Forgotten women, lost histories: Selma Baccar’s Fatma 75 (1978) and Assia Djebar’s La Nouba des femmes du Mont Chenoua (1978)
Van de Peer, Stefanie
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Van de Peer, S. (2014) Forgotten women, lost histories: Selma Baccar’s Fatma 75 (1978) and Assia Djebar’s La Nouba des femmes du Mont Chenoua (1978). In: Bisschoff, L. & Murphy, D. (eds.) Africa's lost classics: new histories of African cinema. London: Routledge, pp. 62-70.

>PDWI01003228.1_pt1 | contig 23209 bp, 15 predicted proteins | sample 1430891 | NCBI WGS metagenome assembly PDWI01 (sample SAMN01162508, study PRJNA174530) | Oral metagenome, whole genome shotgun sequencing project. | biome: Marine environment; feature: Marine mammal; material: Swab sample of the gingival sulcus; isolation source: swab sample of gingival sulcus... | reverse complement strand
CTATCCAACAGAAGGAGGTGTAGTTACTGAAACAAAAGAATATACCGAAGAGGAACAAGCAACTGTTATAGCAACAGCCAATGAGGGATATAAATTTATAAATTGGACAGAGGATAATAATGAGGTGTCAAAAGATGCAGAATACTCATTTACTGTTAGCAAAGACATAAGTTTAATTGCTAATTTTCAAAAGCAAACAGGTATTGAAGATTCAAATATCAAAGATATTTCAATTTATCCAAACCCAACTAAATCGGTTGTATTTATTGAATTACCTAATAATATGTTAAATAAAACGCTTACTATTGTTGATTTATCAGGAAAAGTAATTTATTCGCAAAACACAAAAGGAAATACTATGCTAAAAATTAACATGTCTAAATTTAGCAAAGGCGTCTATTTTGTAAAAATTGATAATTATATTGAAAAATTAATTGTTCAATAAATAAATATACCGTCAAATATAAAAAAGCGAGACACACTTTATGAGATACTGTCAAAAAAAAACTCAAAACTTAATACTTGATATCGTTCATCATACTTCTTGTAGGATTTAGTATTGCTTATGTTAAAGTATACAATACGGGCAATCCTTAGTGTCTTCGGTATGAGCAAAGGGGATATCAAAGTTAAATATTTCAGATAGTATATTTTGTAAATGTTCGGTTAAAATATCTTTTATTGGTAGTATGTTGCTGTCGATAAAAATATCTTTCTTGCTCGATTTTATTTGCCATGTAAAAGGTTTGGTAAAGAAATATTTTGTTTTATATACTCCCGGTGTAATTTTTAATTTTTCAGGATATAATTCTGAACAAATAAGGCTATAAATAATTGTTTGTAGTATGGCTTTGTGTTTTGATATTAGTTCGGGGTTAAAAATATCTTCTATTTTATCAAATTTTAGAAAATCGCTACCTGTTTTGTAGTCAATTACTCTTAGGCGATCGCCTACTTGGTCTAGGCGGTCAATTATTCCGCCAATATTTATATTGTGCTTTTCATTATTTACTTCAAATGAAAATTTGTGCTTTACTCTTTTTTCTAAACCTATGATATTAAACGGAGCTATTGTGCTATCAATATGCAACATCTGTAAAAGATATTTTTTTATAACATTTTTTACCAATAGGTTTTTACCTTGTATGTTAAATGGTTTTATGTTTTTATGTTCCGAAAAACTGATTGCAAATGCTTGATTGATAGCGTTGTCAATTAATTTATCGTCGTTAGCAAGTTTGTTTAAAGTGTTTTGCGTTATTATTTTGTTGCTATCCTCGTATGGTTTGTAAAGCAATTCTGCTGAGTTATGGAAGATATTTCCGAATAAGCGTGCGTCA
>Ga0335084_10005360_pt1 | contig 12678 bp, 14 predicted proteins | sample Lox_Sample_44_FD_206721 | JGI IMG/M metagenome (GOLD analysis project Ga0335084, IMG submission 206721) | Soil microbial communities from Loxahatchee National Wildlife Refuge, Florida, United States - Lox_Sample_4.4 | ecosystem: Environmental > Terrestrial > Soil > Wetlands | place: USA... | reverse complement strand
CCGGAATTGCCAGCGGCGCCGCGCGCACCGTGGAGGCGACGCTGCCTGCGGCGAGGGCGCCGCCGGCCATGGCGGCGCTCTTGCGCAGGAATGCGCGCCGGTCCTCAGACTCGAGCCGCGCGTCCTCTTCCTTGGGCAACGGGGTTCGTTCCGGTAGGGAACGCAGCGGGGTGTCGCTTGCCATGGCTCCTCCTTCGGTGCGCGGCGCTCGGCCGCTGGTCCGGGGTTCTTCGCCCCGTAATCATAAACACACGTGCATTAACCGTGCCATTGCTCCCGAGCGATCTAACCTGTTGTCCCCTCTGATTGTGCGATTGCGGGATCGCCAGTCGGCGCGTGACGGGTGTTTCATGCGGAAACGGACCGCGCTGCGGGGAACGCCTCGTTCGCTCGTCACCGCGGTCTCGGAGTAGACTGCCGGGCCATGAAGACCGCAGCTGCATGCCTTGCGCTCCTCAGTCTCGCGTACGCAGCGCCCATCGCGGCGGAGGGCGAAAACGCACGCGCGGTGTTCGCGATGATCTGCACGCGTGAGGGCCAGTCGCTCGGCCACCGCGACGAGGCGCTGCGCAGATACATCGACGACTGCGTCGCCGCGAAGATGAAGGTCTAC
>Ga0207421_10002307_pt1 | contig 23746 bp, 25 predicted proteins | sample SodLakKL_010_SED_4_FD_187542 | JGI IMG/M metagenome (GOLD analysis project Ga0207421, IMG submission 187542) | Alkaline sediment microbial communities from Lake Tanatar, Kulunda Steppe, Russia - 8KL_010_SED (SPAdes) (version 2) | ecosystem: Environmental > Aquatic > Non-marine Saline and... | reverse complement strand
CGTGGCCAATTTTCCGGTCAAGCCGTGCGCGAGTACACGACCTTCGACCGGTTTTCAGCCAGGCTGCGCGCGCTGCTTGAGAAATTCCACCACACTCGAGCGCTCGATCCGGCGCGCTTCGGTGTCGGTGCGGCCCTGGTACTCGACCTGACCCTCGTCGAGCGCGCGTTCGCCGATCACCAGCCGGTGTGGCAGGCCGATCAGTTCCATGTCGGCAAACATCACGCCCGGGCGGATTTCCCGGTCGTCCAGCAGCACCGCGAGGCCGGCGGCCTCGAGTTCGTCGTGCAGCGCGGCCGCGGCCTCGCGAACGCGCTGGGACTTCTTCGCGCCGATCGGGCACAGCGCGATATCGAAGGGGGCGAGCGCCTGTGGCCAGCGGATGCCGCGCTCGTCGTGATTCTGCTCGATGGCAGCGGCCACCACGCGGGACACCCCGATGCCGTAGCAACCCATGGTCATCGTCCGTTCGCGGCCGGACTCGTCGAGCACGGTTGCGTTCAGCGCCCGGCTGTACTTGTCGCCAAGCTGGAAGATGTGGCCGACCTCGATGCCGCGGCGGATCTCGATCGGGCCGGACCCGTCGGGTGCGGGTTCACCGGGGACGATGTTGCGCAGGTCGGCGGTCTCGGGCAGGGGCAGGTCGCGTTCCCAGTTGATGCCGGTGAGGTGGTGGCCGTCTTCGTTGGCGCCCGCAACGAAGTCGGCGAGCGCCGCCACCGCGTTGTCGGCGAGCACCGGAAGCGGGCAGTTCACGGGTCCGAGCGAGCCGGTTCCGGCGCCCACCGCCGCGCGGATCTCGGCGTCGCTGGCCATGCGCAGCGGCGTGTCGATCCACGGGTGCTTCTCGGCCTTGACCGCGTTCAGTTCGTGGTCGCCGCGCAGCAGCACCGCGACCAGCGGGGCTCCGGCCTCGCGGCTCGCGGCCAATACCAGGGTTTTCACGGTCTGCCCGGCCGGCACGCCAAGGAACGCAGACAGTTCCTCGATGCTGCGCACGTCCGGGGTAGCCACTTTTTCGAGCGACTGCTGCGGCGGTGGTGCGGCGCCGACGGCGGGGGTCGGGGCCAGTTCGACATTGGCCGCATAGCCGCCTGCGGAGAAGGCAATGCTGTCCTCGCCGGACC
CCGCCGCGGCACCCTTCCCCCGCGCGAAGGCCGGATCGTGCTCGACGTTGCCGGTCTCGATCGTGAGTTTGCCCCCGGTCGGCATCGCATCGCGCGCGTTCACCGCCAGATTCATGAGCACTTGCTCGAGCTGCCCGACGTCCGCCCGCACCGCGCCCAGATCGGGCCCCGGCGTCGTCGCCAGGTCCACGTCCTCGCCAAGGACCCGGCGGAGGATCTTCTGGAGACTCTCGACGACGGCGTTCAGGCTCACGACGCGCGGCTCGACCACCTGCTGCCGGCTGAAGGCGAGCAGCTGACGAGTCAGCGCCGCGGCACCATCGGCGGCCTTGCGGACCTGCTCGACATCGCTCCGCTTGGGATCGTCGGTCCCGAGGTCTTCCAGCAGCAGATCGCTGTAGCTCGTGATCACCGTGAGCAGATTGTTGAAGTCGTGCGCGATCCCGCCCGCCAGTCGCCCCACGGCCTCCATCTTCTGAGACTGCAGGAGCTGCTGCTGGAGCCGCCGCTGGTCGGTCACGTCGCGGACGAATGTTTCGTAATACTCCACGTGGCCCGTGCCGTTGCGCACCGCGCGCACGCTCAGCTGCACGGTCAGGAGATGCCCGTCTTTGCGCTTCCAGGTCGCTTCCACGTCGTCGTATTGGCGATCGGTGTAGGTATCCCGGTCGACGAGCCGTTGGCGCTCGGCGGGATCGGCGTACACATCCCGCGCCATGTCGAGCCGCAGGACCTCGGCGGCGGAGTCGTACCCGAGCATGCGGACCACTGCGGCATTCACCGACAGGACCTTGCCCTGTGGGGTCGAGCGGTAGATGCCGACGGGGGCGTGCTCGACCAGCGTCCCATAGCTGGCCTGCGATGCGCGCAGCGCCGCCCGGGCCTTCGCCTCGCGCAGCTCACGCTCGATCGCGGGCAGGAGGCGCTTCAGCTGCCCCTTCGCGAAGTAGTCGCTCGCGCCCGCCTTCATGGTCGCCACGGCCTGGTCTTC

In 1978, two pioneering women's films from North Africa were released: Selma Baccar's Fatma 75 and Assia Djebar's La Nouba have a great deal in common thematically and formally, but differ in their approach to themes and form. In Tunisia, the 1970s was the decade of the amateur cine-clubs, and in Baccar's club, Hammam-Lif, four women regularly assisted one another on an artistic and idealistic level. La Nouba explores a new lyrical cinematic form, firmly rooted in Maghreb music and history. It is an investigation of women's experiences through their own voices and gazes. The film plays with flashbacks, interruptions of time, and a psychoanalytical approach to the memory and trauma of war. After independence, the first African films often served a commemorative purpose for the new nation: colonial and postcolonial memory needed to be addressed and analysed for the sake of a coherent national identity.